A crowd packed into a small shack Monday to feel hurricane-force winds next to the tilting deck of the Titanic as it gradually sinks. Nearby, a wannabe pitcher fired fastballs past Derek Jeter as a girl prepared to ride a bike upside down.
At science attraction WonderWorks official opening Monday, visitors experienced it all under one roof - or in this case, under one floor. The four-level building that took a year to construct resembles an upside-down museum, as if uprooted by a natural disaster.
As children ran about the displays and interactive exhibits Monday, each gravitated toward their own favorite, including giant bubble making and a bed of nails.
Johnny Miller Krieger and his son, on vacation from Greensboro, N.C., were the first to ride the "build your own" roller coaster Monday.
"I put in as many loops as I could in it," 9-year-old Johnny Race Krieger said. "I wish I didn't put all those loops in it because I didn't know it would go upside down. At one point I was frozen upside down."
Waiting in line for the noon opening, Jeff Gentry of Kentucky said he had tracked the opening on Facebook and contacted staff for updates for a month before this week's opening. After sending many back-and-forth emails with staff, Gentry said he was pleased that the opening fell on his son's spring break.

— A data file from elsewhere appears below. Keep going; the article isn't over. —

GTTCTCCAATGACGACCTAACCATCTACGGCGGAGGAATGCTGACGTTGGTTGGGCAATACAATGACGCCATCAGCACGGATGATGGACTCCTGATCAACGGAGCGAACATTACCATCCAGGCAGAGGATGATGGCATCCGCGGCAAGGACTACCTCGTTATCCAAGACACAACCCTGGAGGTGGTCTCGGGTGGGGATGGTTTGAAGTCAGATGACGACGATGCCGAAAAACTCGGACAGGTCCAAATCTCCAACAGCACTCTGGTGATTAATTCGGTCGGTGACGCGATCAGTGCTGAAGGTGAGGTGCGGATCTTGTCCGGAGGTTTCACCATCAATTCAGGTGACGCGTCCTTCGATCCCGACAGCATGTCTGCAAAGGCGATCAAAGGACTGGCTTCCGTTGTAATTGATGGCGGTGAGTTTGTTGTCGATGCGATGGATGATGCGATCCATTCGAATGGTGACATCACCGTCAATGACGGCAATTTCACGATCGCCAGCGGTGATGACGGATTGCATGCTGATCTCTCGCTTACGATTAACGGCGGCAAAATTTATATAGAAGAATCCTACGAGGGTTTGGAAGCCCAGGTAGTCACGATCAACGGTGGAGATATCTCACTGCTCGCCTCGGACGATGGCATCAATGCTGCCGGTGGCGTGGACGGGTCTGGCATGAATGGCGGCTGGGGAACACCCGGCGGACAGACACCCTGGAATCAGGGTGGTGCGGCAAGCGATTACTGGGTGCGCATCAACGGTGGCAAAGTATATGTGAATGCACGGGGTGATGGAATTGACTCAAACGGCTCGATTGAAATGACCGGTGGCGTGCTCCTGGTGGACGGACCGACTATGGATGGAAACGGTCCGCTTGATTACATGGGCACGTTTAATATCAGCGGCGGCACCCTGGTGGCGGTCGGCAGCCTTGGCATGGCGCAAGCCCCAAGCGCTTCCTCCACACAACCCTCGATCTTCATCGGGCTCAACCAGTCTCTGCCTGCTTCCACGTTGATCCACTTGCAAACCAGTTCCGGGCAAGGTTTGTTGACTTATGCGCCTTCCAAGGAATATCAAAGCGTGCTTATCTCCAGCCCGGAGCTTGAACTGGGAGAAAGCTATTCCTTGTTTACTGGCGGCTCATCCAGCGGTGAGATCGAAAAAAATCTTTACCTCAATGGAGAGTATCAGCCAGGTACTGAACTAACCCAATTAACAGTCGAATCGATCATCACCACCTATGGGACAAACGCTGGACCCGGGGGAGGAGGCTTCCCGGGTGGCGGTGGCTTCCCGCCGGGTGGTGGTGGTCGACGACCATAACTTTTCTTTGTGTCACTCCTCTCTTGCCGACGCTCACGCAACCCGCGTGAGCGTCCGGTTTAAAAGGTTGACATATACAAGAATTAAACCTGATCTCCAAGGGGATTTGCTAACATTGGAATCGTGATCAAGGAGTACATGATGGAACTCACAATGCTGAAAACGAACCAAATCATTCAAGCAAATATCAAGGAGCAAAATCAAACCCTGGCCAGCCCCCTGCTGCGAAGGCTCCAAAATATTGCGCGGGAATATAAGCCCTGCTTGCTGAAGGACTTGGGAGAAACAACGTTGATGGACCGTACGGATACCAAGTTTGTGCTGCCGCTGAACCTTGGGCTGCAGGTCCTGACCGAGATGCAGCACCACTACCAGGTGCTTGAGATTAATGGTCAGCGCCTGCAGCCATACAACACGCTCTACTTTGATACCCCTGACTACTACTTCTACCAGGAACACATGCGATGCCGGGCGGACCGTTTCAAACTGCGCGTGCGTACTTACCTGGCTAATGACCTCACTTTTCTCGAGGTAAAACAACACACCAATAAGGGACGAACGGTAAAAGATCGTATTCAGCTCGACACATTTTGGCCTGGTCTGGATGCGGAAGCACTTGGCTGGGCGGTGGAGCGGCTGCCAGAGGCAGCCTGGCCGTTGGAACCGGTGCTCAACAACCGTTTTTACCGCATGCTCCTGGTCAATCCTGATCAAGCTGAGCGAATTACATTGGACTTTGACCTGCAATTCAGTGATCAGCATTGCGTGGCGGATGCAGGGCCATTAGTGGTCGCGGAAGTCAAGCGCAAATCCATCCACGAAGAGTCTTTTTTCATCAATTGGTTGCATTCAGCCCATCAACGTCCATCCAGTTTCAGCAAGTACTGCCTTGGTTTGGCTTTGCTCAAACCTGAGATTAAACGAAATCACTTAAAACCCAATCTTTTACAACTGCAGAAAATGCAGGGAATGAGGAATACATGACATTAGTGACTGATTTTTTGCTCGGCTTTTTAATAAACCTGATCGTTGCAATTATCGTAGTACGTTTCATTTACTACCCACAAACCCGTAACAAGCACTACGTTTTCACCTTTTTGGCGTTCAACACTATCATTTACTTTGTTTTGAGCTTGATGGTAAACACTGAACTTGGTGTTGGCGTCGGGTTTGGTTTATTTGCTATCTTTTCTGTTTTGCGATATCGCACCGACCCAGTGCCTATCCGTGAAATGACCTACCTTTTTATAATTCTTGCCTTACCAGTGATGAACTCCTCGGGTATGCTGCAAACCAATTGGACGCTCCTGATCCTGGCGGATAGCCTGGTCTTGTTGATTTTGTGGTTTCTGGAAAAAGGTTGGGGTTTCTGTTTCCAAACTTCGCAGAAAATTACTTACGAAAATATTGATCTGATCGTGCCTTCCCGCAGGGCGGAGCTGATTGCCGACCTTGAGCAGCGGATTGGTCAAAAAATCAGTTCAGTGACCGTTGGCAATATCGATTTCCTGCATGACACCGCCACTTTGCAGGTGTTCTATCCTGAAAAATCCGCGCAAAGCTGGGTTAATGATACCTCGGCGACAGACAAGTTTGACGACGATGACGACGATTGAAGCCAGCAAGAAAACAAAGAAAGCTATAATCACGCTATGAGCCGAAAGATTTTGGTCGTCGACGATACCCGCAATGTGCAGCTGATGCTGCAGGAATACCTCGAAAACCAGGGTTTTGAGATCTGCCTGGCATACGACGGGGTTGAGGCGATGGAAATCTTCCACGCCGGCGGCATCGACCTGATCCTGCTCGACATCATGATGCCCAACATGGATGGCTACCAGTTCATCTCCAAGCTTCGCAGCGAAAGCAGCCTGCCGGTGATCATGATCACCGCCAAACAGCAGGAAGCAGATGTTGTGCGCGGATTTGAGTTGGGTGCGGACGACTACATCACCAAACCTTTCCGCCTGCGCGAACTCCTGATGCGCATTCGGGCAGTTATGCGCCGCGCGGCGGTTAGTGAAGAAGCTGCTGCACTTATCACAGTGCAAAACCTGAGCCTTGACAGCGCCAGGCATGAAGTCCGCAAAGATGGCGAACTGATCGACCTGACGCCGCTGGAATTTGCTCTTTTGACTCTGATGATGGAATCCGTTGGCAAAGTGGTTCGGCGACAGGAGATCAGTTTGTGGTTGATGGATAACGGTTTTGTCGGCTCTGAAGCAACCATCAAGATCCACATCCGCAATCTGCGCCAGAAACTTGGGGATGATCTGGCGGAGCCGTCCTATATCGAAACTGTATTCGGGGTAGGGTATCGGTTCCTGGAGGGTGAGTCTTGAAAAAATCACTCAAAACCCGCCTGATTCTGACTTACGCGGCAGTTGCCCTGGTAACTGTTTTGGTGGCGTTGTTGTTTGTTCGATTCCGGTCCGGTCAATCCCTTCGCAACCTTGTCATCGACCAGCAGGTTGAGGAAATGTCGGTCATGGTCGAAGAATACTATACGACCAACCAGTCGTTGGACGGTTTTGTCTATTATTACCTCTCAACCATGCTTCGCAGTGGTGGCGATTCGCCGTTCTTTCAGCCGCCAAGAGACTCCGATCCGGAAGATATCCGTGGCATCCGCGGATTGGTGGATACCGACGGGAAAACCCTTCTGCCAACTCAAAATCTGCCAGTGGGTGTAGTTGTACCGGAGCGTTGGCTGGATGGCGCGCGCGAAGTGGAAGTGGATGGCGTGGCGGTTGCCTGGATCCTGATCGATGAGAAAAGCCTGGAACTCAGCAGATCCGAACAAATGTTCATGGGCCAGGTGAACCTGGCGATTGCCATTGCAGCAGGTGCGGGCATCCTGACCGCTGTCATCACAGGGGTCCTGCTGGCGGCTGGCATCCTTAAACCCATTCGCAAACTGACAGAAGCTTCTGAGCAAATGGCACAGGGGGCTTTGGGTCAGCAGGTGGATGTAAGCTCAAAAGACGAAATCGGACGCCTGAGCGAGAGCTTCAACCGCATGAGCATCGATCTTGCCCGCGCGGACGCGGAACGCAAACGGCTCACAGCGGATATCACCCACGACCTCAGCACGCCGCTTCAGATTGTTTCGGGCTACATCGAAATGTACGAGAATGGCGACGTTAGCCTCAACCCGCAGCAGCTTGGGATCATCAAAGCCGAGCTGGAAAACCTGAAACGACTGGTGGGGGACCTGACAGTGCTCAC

"He was talking about the bed of nails," his wife, Jamilee Gentry, said of their 10-year-old son. "He always wanted to do it and was like, 'Is it going to hurt?'"
Not all of the kinks were worked out for the official opening. A group of three women gave up using an exhibit billed as a time machine after it asked them to install software. The Major League Baseball pitching simulator didn't work at first but was up and running within an hour. A few exhibits were still marked "under construction" and an arcade will be installed on the fourth floor sometime this week, General Manager Robert Stinnett said
Operations were going relatively smoothly Monday, Stinnett said.
"The general public can be hard on things. People tinker with things," he said. "You're always working on it."
The staff resolved most of the attraction's difficulties during soft openings on Saturday and Sunday, when visitors were charged a discount admission during limited hours, Stinnett said. Even without advertising, he said, 900 people came Saturday.
The yearlong construction of the building was enough advertising to draw some, including Carol Ruane of Calabash, N.C., who came with her neighbor on Monday.
"It was just curiosity, watching the building go up," Ruane said, explaining why she came. "Someone said it was a science [museum]."